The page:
An analysis performed by Moody’s Investors Service has found that interest income as a share of average outstanding mortgages fell 0.2 percentage point year-on-year from 4.2 per cent in 2017 to 4 per cent in 2018. The figure was 8 per cent in 2008.
The ratings agency attributed the decline to a combination of the Reserve Bank of Australia’s “easing” monetary policy, subdued growth in owner-occupied and investment home loans, and tighter lending criteria, which Moody’s said has increased competition for lower-risk mortgages.
Price competition in the mortgage market is expected to further intensify after the Consumer Data Right, which will require increased loan pricing transparency, comes into effect.
“This development will reduce the current opacity in pricing that has resulted from discretionary discounting of headline mortgage rates, and has the potential to create further downward pressure on home loan interest rates,” Tanya Tang, analyst at Moody’s, wrote in a new report.
Moody’s said smaller banks, including mutuals, will be most impacted by interest income pressures as mortgages contribute more than half of their total lending interest income (between 64 per cent and 87 per cent, as at December 2017). For major banks, home loans account for around a little over half, or around 58 per cent, of their lending interest income, according to APRA data from December 2017.
“Price competition has been primarily driven by the major banks, as they looked to preserve market shares as they tightened loan underwriting standards. The major banks held three-quarters of the total housing loan assets in the Australian banking system at the end of 2018. Other domestic banks and mutual ADIs held 10 per cent and 2 per cent of system assets, respectively,” Ms Tang wrote.
“As a result, the three groups of domestic lenders, despite their different sizes and business models, now report returns on their housing loans that are essentially the same, testifying to the homogeneity of their products.”
The big four banks also have “greater flexibility” than its smaller rivals, according to the ratings agency, when it comes to income diversification, reducing costs, funding and scale, having demonstrated their ability to “adjust deposit pricing and operating costs to substantially mitigating falling housing loan pricing” in the past.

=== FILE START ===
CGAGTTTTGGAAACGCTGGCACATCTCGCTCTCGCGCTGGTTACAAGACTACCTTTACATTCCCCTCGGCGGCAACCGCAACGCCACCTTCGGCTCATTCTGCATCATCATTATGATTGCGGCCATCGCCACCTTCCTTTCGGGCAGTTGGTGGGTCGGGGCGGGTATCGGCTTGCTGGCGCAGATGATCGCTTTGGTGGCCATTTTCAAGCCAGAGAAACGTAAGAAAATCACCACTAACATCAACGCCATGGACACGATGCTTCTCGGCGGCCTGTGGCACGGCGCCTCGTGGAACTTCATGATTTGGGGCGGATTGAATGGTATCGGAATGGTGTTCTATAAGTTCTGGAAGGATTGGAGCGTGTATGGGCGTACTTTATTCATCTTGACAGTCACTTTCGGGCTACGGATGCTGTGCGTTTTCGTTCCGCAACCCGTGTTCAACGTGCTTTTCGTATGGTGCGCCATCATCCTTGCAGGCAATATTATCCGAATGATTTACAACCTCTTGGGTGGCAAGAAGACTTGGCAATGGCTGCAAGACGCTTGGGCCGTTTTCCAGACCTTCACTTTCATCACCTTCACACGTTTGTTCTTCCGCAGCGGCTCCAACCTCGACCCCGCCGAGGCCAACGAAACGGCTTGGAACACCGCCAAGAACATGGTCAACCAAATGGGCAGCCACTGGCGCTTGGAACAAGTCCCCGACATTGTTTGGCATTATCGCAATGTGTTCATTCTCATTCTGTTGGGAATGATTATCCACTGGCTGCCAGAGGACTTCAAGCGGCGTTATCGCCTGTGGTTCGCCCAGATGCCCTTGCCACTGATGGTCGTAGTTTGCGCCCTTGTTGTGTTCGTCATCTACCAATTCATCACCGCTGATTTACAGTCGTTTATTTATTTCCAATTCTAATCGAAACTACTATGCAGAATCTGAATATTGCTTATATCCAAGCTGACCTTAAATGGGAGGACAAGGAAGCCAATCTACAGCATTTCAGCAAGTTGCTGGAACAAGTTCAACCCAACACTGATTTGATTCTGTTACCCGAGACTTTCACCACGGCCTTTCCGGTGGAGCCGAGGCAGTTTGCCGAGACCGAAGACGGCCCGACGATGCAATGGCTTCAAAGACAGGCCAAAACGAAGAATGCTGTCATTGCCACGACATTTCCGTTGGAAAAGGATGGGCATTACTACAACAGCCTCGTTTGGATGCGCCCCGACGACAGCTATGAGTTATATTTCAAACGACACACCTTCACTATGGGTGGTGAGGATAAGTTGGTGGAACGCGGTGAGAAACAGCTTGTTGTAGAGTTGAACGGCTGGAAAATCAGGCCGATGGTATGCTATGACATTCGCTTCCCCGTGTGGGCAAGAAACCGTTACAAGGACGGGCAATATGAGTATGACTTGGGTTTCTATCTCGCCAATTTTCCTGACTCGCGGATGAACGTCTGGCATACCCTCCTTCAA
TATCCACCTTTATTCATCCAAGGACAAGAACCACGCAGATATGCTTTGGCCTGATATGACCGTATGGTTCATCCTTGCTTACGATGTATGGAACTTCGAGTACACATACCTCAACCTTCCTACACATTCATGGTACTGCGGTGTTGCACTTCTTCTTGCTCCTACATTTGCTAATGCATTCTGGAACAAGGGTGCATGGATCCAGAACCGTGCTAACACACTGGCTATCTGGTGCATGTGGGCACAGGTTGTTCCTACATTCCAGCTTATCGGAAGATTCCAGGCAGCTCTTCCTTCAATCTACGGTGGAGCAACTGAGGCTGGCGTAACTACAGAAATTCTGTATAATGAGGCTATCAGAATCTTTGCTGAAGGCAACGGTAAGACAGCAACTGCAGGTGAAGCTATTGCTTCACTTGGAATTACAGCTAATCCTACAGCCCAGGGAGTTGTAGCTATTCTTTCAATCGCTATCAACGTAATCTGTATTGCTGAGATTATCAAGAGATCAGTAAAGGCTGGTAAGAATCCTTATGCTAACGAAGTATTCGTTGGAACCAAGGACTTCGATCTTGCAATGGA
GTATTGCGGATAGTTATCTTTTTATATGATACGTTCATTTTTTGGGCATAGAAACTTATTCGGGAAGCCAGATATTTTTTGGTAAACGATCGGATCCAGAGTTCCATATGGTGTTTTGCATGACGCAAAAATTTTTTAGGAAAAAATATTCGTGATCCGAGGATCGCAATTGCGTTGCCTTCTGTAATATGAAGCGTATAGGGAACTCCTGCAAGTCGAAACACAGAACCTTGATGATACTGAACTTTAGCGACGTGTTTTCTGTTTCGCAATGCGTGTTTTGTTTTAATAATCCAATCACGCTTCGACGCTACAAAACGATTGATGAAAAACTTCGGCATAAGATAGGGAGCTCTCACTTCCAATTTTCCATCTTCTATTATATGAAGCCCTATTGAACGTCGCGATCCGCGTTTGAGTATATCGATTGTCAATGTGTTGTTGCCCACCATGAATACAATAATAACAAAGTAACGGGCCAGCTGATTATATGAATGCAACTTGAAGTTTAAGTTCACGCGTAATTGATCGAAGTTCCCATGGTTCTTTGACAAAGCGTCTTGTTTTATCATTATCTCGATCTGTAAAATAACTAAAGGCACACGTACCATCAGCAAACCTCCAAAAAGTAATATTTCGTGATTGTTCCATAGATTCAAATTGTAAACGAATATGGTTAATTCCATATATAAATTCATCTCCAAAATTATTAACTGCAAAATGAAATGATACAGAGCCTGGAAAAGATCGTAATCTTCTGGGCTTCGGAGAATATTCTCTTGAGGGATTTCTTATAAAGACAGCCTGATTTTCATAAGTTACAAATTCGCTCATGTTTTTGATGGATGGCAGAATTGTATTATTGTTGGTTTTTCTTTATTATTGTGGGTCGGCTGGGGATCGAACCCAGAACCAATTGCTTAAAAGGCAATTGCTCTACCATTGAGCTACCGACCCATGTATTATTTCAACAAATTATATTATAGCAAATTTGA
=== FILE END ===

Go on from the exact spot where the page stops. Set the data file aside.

“Overall, the major banks are in a better position to cope with falling home loan rates than other lenders because they have a higher share of non-housing loans on their loan books, a higher share of fee income, more diversified and lower-cost wholesale funding, and better cost efficiency,” Ms Tang wrote.
She noted that from 2015 to 2018, interest income from mortgages dropped by 14 basis points a year, but deposit costs also shrunk. This resulted in “the spread between housing loan yields and deposit expenses narrowing by only three basis points.”
“Looking ahead, weaker loan growth will reduce bank funding needs and allow for a further moderation in deposit price competition,” Ms Tang wrote.
A possible drop in the Reserve Bank of Australia’s official cash rate, as hinted in February, could present an opportunity for banks to recover some margin, according to Moody’s.
Additionally, based on its stress testing results, the ratings agency concluded that if the housing loan interest income continues on its 10 basis point decline, as seen in 2018, then the banks’ profit before tax will fall by 4 per cent. However, there will be “minimal” impact on their Common Equity Tier 1 ratio.
“To fall below the minimum regulatory requirements, a drop of 160 basis points would be needed,” Ms Tang wrote.